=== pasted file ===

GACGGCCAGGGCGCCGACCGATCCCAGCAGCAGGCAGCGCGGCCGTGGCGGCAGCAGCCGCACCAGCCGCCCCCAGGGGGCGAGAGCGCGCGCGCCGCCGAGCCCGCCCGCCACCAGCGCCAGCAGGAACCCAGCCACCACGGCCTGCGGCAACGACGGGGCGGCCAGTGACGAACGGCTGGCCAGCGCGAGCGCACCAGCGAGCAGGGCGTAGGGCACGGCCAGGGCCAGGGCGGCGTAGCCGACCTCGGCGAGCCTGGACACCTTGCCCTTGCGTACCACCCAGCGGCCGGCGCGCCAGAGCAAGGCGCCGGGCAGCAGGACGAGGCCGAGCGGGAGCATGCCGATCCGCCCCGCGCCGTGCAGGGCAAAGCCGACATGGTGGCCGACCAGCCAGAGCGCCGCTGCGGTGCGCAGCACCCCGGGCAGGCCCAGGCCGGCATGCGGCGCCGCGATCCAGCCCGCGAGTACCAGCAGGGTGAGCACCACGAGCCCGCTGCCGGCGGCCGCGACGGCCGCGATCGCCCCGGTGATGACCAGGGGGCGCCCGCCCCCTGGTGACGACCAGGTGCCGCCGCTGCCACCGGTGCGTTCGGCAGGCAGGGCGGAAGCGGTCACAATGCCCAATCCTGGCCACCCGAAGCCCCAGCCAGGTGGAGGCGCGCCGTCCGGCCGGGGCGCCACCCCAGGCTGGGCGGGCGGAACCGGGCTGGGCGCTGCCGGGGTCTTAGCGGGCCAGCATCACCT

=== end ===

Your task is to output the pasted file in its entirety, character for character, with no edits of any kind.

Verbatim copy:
GACGGCCAGGGCGCCGACCGATCCCAGCAGCAGGCAGCGCGGCCGTGGCGGCAGCAGCCGCACCAGCCGCCCCCAGGGGGCGAGAGCGCGCGCGCCGCCGAGCCCGCCCGCCACCAGCGCCAGCAGGAACCCAGCCACCACGGCCTGCGGCAACGACGGGGCGGCCAGTGACGAACGGCTGGCCAGCGCGAGCGCACCAGCGAGCAGGGCGTAGGGCACGGCCAGGGCCAGGGCGGCGTAGCCGACCTCGGCGAGCCTGGACACCTTGCCCTTGCGTACCACCCAGCGGCCGGCGCGCCAGAGCAAGGCGCCGGGCAGCAGGACGAGGCCGAGCGGGAGCATGCCGATCCGCCCCGCGCCGTGCAGGGCAAAGCCGACATGGTGGCCGACCAGCCAGAGCGCCGCTGCGGTGCGCAGCACCCCGGGCAGGCCCAGGCCGGCATGCGGCGCCGCGATCCAGCCCGCGAGTACCAGCAGGGTGAGCACCACGAGCCCGCTGCCGGCGGCCGCGACGGCCGCGATCGCCCCGGTGATGACCAGGGGGCGCCCGCCCCCTGGTGACGACCAGGTGCCGCCGCTGCCACCGGTGCGTTCGGCAGGCAGGGCGGAAGCGGTCACAATGCCCAATCCTGGCCACCCGAAGCCCCAGCCAGGTGGAGGCGCGCCGTCCGGCCGGGGCGCCACCCCAGGCTGGGCGGGCGGAACCGGGCTGGGCGCTGCCGGGGTCTTAGCGGGCCAGCATCACCT